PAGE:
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Flood of wild salmon drives down Chilean prices in US

Prices were forecast to fall progressively throughout the year, but the unexpected abundance of wild stocks has shocked markets. 

Unanticipated strong landings of wild Alaska salmon are fueling further drops in prices for Chilean salmon entering the US market.

Prices for Chilean fish have been falling since week 22, but the drip has accelerated over the past four weeks, falling to $4.84 (€4.12) per pound, a level not seen since week 11 of 2016.

According to industry players in Chile, the fall is explained by the “unexpectedly high landings of Alaskan wild salmon,” flooding the US fresh salmon fillet market.

“Over the fishing season and the following week, fresh sockeye volumes partially replace fresh farmed salmon in US supermarkets,” an executive at a Chilean salmon company told IntraFish.

“This, together with a higher availability of Chilean salmon following a recovery of the algal bloom losses, is affecting prices.”

The volumes of wild salmon were “very well above original forecasts,” which led supermarkets and traders to promote and give “a bigger space to wild salmon at the disadvantage of farmed salmon,” Derek Kohn, sales director at Australis, told IntraFish.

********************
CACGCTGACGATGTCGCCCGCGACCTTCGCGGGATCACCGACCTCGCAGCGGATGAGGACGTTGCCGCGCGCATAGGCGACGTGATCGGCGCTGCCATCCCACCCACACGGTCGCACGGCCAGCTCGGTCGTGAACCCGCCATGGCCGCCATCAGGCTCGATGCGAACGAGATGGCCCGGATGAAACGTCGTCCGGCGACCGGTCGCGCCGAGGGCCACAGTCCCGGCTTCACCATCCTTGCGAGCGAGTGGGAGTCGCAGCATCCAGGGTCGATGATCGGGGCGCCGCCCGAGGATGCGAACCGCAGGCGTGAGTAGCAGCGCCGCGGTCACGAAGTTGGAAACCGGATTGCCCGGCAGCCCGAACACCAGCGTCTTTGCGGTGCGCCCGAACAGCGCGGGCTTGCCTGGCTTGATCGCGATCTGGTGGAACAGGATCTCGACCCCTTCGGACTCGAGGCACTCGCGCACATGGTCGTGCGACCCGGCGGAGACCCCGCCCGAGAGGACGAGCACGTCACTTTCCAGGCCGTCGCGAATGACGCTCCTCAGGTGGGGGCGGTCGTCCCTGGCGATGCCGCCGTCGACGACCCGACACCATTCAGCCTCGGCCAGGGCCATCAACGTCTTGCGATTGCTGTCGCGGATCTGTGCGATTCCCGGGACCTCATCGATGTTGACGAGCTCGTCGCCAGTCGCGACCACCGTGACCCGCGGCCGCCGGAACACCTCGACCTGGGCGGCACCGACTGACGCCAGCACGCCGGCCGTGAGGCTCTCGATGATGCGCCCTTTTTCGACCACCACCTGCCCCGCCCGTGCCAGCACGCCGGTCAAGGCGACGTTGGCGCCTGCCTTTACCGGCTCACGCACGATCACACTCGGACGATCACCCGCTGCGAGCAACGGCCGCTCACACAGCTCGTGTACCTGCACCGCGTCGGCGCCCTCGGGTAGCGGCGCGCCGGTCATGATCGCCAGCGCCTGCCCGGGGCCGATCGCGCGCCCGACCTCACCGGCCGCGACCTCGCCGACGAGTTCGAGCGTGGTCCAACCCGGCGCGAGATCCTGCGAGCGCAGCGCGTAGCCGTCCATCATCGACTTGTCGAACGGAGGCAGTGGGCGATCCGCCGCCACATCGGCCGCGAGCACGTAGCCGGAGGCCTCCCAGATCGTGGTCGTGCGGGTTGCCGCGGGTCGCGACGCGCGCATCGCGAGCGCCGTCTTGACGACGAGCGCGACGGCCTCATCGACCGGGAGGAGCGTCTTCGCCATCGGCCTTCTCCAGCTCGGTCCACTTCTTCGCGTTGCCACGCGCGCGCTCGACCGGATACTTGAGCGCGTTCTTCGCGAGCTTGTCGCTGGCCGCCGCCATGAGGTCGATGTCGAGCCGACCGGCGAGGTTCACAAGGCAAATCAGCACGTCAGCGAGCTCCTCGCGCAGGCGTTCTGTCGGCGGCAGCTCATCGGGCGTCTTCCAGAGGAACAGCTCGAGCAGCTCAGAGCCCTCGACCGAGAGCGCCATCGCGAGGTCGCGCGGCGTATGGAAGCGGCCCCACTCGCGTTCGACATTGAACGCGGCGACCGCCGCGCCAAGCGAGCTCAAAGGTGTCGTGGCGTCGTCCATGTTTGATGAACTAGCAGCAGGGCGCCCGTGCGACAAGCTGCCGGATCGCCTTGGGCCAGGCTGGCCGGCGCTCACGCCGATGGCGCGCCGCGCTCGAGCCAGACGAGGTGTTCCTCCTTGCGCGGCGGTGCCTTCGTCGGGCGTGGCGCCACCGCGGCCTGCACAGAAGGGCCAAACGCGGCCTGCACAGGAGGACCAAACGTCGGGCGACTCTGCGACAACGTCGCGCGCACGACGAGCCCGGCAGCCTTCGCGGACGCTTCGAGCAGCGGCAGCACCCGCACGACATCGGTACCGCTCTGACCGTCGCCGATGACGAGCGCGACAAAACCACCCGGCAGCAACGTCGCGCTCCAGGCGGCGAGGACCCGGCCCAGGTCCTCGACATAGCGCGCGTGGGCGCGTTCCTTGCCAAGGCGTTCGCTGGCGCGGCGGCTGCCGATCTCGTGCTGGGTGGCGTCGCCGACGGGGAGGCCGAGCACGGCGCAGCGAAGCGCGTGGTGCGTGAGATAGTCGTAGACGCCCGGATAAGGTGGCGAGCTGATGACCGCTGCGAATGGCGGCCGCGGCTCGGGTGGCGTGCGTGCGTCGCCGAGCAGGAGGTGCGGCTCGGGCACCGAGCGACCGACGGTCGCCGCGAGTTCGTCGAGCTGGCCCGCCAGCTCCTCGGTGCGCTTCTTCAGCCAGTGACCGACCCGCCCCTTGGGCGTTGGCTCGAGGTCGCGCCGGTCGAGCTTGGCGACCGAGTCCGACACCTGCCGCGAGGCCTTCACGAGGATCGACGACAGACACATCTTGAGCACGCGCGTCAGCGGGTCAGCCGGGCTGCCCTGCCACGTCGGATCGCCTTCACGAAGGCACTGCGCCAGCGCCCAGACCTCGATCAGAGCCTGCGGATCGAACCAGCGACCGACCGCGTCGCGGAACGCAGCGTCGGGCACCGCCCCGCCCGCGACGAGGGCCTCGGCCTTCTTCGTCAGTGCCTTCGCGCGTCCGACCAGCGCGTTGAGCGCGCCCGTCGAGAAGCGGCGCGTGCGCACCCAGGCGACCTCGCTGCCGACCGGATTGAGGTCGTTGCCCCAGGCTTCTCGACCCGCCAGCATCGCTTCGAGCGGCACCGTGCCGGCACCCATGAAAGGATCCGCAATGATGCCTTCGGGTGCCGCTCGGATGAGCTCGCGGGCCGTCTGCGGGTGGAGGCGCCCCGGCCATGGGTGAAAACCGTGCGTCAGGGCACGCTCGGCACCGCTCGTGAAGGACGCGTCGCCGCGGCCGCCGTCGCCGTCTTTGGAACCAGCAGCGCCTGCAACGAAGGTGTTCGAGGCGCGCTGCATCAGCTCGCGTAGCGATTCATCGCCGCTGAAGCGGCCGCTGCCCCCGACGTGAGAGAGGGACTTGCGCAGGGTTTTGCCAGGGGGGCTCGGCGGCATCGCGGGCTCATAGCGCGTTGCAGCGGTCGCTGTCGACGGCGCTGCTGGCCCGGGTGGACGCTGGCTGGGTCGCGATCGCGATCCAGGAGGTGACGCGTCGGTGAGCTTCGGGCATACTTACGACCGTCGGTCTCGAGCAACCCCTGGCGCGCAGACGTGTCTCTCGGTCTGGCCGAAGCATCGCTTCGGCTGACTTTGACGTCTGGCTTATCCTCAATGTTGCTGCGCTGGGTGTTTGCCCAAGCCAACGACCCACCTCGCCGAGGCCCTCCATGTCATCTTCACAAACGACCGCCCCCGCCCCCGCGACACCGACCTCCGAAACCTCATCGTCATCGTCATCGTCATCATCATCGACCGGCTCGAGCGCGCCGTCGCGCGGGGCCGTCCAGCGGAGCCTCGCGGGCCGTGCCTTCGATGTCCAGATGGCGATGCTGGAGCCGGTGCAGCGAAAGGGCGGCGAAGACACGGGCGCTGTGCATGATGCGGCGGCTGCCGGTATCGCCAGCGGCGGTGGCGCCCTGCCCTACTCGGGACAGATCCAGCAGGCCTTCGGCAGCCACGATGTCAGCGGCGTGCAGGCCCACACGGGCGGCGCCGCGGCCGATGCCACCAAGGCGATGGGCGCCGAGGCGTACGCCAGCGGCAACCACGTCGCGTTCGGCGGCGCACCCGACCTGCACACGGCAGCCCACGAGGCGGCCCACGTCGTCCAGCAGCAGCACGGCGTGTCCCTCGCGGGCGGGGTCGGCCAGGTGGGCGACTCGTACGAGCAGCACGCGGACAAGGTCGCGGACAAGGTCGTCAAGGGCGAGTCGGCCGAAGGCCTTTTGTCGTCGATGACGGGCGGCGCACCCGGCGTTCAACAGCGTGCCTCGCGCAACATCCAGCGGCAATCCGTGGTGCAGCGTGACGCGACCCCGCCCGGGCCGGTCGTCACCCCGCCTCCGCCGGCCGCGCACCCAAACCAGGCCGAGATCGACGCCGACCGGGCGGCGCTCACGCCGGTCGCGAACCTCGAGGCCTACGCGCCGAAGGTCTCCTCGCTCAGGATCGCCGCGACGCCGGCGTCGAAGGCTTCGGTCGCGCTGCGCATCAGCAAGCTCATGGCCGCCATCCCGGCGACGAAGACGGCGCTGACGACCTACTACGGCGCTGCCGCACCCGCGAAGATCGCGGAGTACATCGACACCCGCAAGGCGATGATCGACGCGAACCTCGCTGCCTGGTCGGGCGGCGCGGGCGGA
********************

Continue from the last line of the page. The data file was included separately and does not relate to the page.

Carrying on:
In addition, Atlantic salmon harvests normalized towards the end of the first half of the year, following a very low fourth quarter in 2016 and first quarter of 2017.

“Prices were going to fall in 2017, we knew that because they had increased beyond forecasts, but the fact that the fall was so concentrated over the past weeks is explained by the high availability of fresh wild salmon in the US market,” Ricardo Garcia, CEO of Camanchaca, told IntraFish.

According to the companies, the price softening has slowed in the past week and it will continue to do so as the supply of fresh wild salmon decreases.

“The wild season is finished, volumes were coming from the end of June until August, but the shock is over now, and fresh wild stocks are running out” Garcia said.

They all agree that prices should start stabilizing again, and stay at this levels during the remainder of the year, with a likely increase in September.

Jose Luis Vial, CEO of salmon farmer Ventisqueros, told IntraFish the fall in prices was an "abnormal and circumstantial reaction of the markets.

"Prices should go back to previous levels given the relative scarcity of the protein."

With the biggest impact of the algal bloom behind producers  -- it mostly hit production meant to be harvested from July 2016 to March 2017 -- the other side of the coin is a recovery of supply to normal levels, and some pressure on prices.

“This was expected, but I do not think that the recovery of volumes will be greater than the wild salmon overflow, so prices shouldn't fall further down,” Garcia said.

Read IntraFish coverage on the US wild salmon season here.


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